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Discussion Starter #1
The saga regarding getting my foster dog adopted continues...
So tonight I met with a nice, older couple in a neutral location, per my rescue group's instructions to screen potential adopters over the phone, then arrange a meet and greet. Sophie is currently listed as best as an only dog, but potentially OK for another dog in the household with careful introductions.

Great news is that she greeted the couple, both husband and wife, VERY well. Waggy tail, face kisses when they were solicited, and flopping on her back for belly rubs after 5 minutes. Such a change from the dog that growled at every man and nearly every woman when she arrived two months ago.

The couple insisted upon bringing their dog, even though I suggested over the phone that we might want to limit it to humans for the first meeting. They left her in the car at first, but the husband decided that Sophie and the dog should meet after about 15 minutes. Sophie actually did very well with the dog, who was larger than her by about 10 pounds and older by about 3 years. She was boisterous, and got a couple of growls from the older female, but eventually both were play bowing at each other, and Sophie was on her back several times pawing at the other dog's face. Very playful. But I could NOT relax. I kept expecting Sophie to grab the other dog's face, after seeing her do that with the puppy in the dog park the other day. Yeah, the puppy wasn't injured, but I never want to see Sophie's jaws on another dog again. The meetup was stressful for me, and I don't want to go through it again.

So what do I do? Insist that Sophie be listed as single dog home only? But that will severely limit her potential adopters, won't it? And she actually did very well with this dog. But I simply cannot go through the anxiety of dog-dog meetups with her.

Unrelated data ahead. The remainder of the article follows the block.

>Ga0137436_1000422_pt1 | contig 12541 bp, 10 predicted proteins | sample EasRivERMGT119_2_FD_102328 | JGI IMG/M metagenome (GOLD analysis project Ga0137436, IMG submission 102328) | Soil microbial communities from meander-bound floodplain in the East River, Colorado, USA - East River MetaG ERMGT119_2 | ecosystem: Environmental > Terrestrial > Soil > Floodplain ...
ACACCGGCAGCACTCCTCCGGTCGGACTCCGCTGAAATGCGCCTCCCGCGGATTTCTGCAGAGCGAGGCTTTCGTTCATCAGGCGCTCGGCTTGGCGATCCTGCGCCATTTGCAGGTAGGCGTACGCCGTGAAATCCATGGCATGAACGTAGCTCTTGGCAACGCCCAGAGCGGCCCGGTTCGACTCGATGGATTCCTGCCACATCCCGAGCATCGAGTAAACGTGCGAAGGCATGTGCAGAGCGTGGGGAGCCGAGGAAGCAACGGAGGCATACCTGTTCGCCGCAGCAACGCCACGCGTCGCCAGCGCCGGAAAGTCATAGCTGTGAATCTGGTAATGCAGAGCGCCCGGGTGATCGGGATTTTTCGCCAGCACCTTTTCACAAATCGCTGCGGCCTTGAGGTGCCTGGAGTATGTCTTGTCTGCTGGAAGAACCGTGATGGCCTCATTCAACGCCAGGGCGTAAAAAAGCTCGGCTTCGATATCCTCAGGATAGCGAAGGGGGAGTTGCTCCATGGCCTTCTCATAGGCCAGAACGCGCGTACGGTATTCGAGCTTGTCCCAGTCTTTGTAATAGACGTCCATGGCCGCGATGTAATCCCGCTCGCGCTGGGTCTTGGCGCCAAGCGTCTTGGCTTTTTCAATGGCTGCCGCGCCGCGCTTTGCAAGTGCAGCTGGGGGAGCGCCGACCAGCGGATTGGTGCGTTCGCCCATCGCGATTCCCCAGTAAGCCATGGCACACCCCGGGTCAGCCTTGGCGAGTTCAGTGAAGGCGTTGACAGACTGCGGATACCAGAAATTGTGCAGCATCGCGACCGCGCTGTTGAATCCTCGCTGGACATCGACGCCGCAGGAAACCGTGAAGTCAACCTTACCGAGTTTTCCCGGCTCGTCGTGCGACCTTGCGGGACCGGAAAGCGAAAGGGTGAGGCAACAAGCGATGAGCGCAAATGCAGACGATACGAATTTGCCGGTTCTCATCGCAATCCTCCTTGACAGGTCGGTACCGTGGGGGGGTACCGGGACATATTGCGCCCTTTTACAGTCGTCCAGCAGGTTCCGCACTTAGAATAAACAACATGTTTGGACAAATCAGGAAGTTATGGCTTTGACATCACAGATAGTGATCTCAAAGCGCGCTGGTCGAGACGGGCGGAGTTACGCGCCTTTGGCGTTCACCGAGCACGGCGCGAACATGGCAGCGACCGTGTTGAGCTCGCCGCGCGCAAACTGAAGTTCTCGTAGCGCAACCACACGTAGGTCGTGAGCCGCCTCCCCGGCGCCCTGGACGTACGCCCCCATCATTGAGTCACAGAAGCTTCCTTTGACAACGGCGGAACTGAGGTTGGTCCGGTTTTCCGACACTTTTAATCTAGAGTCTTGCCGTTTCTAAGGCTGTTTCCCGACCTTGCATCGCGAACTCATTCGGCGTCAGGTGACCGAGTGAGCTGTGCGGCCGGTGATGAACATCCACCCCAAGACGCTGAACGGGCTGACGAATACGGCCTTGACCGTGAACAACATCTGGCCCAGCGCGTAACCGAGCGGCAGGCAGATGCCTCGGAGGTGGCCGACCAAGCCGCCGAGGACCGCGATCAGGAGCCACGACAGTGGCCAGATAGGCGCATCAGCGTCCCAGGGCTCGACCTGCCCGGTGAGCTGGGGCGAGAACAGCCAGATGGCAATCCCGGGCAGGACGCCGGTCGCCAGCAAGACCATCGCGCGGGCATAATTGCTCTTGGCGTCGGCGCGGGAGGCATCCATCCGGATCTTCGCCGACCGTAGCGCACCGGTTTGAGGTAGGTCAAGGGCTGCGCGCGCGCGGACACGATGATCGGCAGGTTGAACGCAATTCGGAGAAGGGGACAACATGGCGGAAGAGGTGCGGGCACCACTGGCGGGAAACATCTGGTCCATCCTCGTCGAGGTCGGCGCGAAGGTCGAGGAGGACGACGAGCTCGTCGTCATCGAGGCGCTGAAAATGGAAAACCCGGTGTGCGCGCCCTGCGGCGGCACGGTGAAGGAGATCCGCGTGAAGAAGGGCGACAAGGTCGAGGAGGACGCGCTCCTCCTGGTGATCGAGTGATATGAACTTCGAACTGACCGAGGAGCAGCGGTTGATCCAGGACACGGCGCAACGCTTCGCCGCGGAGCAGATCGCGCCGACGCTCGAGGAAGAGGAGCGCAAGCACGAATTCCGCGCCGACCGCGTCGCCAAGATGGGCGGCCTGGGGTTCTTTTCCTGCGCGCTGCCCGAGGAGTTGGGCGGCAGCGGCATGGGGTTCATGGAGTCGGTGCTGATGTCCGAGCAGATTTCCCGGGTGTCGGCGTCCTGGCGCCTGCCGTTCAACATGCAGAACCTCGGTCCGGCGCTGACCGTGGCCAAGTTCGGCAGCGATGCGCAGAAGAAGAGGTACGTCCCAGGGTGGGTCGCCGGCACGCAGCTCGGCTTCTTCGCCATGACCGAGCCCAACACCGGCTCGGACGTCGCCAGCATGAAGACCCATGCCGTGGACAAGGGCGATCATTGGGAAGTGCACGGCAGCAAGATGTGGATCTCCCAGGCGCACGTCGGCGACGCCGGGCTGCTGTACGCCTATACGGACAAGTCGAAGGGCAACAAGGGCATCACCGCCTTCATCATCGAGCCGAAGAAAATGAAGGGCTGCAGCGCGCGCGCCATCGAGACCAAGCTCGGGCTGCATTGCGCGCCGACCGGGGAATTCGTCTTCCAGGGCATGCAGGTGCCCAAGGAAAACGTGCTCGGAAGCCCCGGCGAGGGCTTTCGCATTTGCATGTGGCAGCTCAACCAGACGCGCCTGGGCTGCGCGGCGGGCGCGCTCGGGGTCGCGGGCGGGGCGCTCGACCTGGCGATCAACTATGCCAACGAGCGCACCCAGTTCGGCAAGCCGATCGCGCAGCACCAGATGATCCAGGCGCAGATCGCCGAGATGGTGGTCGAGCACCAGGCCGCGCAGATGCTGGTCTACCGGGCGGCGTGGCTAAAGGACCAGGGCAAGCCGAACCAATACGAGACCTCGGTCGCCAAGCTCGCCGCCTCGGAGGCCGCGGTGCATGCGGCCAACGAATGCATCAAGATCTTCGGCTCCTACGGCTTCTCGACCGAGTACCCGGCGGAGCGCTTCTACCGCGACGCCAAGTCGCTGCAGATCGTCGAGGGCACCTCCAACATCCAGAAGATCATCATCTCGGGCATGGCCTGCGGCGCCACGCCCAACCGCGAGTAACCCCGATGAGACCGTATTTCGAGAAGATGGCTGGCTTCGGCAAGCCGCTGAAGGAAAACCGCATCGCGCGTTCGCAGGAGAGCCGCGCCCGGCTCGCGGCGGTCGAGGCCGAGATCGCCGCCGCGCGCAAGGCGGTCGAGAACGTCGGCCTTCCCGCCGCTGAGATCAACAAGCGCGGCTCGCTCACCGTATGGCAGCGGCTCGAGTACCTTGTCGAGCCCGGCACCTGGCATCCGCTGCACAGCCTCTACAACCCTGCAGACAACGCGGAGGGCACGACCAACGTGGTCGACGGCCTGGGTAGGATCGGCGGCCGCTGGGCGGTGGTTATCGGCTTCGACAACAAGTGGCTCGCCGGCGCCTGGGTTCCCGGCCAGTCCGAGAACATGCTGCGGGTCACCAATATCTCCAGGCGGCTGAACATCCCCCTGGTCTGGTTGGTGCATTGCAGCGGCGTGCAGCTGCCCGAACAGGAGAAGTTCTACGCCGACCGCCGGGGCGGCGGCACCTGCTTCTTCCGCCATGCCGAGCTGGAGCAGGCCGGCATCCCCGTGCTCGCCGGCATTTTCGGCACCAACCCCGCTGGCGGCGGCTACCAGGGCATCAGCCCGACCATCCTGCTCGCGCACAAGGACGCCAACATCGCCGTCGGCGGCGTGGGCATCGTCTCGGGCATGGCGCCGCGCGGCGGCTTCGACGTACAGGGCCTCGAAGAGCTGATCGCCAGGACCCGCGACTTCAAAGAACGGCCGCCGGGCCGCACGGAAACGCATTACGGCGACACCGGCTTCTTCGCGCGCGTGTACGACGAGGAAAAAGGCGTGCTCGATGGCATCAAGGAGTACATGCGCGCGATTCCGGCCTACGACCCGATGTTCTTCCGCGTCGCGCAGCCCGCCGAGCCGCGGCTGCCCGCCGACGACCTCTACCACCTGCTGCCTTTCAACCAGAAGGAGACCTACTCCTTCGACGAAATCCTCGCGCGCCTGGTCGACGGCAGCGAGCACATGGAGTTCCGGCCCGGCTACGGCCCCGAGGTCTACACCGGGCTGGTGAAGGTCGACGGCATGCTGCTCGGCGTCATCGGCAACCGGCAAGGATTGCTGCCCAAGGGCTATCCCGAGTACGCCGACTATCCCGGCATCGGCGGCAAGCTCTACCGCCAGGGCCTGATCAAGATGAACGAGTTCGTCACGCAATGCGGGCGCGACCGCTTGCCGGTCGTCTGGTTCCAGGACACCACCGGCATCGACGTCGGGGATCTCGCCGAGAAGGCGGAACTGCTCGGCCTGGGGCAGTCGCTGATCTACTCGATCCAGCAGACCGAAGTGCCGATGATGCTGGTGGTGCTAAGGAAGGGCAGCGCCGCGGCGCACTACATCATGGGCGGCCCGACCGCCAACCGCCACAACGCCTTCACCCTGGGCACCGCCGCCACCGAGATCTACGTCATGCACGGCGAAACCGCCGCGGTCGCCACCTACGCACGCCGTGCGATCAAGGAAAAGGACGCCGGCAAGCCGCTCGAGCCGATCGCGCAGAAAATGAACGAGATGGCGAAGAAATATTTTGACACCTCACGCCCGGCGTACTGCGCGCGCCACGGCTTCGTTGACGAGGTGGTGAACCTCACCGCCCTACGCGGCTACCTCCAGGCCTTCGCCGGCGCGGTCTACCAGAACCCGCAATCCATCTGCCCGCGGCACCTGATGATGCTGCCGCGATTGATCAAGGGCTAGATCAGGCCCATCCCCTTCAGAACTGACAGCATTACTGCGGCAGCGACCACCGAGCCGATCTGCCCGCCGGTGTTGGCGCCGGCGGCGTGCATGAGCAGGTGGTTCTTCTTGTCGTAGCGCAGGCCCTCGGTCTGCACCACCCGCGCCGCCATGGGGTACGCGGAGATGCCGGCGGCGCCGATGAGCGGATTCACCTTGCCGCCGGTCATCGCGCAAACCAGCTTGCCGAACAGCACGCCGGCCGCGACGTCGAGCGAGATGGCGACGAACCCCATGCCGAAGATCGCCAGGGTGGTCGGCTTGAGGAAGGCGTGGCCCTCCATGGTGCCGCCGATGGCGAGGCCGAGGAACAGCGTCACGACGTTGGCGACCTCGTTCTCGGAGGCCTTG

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Do you think she genuinely could do just fine in a household that has another dog with supervision and slow introductions? If yes, then I don't think it'd be fair to have them list her as a single dog only home since, like you said, it will limit her potential adopters. Can you just contact the person who arranges/manages the meetups and ask for advice? Is it possible somebody else could bring her?
 

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My dog would not take well to a boisterous puppy running towards her, but does fare very well after slow intros to appropriate dogs. We've been staying with my dad's pit mix for the past four days and she shows no signs of not being able to co-exist with a mild-mannered dog like my dad's. They get along very well. I was singing quite the different tune when we first tried to introduce them, too! I have threads about all that mess if you want to read them. But now you'd never know :)

I agree that contacting the rescue/shelter to see if they could help facilitate dog meet & greets if you aren't comfortable alone would be your best bet. You want to be realistic knowing she isn't going to do well in a pack full of energetic puppies, but also don't want to limit her if living with another dog or two would be possible, you know?
 

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Discussion Starter #4
The thing is, I'm not sure whether or not she could live peacefully with another dog. It's so hard when you've only known them for two months, you know? And in that two months she's changed so much. Instead of growling at/barking at nearly every stranger, she is on her back offering her belly with strangers after two minutes. At the end of her first week here, she growled at my dog simply for sniffing her butt. Now she greets dogs appropriately most of the time.

I experienced several scary/tragic incidents with pitbull and pitbull mix fosters/adoptees in the past. I thought after 10 years I'd gotten over them, but after seeing Sophie grab that puppy's face the other day, I realize that I'm flashing back to those memories. I'm afraid that the fear/stress/anxiety I'm feeling will be picked up by Sophie and taint any meetings she has with potential new canine housemates. I think you all are right--I need to contact the rescue and see whether there is anyone else who can help facilitate doggie meetups. I am 100 percent comfortable interacting with Sophie myself, and supervising meetings with people. It's just the dog-dog meetings that freak me out.